• Our take: The Chinese economy is rebalancing as it is becoming more inward looking rather than export dependent. In this adjustment process, they need a much better foreign exchange policy. They are making all the right efforts toward this but the worries related to sharp devaluation in CNY and/or hard landing in China may be overstated.
  • Oil: The persistent weakness in oil prices continues to exert its negative influence on all markets, especially credit markets. It is also leading to short-term withdrawal of financial investments by oil producing Sovereign Wealth Funds.
  • Our take: Prices have sharply fallen to $27 per barrel which is below the cash cost of a number of major producers. Thus, at these levels we begin to see significant production capacity going offline, which should then set the stage to stabilise the energy sector. Stable and rising energy markets should be positive for global risk environment. Also for India, lower crude is eventually beneficial than higher crude prices.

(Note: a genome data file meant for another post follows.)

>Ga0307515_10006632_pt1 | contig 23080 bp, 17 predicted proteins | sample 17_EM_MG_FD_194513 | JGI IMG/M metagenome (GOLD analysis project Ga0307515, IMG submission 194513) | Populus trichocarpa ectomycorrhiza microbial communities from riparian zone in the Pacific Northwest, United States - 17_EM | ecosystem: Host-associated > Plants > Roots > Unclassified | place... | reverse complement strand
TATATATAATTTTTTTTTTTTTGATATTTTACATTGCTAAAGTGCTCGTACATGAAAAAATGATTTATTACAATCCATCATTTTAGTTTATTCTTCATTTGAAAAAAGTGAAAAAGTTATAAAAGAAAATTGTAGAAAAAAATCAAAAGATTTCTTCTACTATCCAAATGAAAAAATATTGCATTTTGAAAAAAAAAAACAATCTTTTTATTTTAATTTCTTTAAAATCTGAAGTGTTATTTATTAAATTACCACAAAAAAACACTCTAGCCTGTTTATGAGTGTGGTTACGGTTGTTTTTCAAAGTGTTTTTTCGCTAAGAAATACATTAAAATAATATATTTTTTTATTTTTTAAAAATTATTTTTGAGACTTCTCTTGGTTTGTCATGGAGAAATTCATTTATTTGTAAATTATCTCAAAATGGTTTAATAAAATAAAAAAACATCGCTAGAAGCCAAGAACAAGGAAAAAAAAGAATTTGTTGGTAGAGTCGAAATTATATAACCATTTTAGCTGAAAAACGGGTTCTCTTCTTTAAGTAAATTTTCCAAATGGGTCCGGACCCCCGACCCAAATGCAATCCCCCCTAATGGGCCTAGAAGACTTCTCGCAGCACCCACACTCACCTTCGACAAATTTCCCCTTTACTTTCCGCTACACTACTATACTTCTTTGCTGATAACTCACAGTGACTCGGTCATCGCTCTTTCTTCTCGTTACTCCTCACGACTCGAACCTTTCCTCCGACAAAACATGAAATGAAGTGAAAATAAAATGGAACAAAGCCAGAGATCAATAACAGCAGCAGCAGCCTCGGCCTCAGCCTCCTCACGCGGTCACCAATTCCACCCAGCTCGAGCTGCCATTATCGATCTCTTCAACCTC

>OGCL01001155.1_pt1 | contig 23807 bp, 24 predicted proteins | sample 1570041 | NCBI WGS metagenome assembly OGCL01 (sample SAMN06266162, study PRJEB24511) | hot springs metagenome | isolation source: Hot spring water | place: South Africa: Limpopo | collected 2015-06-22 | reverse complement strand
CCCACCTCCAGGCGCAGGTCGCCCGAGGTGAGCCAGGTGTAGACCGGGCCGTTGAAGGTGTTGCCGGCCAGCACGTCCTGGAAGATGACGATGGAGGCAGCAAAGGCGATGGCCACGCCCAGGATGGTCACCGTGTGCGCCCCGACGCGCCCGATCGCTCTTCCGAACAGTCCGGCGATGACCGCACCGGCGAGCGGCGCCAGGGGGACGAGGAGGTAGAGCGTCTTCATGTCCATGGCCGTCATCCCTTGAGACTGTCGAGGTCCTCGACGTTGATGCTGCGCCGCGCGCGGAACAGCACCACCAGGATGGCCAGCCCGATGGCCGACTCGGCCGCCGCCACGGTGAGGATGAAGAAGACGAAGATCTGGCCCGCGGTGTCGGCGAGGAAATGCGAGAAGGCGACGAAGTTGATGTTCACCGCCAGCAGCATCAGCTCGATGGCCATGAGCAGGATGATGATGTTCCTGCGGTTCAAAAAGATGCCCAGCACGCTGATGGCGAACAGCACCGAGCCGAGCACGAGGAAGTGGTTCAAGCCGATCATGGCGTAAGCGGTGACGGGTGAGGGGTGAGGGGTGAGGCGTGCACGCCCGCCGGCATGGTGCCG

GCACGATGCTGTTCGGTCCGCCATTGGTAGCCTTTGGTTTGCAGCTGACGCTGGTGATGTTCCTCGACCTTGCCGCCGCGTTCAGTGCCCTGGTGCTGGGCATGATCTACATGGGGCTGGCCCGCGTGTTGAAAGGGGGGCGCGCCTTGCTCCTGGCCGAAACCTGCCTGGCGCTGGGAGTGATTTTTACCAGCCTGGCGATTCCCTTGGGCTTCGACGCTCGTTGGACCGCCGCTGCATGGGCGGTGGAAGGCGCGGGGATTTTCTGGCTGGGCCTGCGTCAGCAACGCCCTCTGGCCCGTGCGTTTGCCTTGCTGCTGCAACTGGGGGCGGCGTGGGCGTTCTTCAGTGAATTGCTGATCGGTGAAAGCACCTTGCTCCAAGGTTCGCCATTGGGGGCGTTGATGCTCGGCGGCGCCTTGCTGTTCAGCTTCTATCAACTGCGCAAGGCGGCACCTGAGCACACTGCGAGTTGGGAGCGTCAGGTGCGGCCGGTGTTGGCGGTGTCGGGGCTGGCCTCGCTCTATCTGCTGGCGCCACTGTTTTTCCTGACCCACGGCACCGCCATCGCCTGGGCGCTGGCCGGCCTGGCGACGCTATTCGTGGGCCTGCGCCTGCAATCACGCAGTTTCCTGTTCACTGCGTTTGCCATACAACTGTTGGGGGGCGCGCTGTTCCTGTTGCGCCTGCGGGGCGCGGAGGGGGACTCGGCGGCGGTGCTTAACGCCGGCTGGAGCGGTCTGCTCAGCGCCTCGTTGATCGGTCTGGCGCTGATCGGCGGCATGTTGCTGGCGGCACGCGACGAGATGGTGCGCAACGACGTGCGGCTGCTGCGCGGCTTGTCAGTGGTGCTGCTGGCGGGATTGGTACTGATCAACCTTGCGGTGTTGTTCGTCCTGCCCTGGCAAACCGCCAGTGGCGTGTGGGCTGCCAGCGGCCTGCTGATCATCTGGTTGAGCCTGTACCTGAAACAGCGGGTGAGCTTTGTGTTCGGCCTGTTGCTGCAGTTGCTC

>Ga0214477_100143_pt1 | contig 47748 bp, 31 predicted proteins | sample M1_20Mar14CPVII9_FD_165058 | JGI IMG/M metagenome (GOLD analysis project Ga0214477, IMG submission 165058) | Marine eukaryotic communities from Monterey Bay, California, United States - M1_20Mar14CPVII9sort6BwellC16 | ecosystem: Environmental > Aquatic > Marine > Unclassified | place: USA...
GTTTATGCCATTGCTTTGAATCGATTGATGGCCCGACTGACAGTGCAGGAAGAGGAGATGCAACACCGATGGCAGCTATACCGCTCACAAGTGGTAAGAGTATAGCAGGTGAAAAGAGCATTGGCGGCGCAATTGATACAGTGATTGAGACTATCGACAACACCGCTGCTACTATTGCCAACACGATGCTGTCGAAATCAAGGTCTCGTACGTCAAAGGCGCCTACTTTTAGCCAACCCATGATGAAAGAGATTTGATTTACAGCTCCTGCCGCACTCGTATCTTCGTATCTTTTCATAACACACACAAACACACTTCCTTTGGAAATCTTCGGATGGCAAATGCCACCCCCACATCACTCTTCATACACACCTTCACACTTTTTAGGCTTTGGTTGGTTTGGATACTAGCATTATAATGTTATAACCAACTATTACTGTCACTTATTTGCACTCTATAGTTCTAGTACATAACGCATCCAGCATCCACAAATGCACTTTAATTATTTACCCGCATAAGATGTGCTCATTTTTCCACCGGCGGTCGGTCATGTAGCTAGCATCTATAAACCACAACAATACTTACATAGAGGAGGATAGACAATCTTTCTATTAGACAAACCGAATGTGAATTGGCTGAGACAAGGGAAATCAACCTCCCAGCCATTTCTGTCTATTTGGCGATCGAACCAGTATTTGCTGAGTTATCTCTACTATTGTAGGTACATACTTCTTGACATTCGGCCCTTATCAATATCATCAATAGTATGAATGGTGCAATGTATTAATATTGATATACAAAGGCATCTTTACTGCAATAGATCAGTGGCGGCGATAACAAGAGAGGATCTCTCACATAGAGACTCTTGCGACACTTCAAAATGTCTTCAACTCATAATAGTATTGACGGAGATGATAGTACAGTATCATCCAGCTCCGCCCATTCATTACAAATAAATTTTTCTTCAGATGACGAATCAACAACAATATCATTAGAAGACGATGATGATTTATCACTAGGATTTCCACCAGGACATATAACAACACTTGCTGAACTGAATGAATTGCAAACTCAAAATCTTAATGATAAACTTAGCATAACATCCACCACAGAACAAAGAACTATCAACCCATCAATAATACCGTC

• Fed tightening: The US Central bank has eased their policy by 25 bps in December, reversing the 7 years of monetary support. Markets are worried about any sharp policy tightening by the Fed, which can put pressure on global cost of capital.
  • Our take: While the US economy is doing well, the recent bout of risk aversion and deflation would mean that the Fed could postpone the incremental tightening as financial conditions have materially tightened in the US as well. Any delay in Fed tightening would be taken as positive surprise. Also, other Central banks like ECB, PBoC, BoJ could soften their policy stance as deflation fears have mounted.

Local concerns:

  • Monsoon: India has had two back to back sub-par monsoons leading to rural slowdown.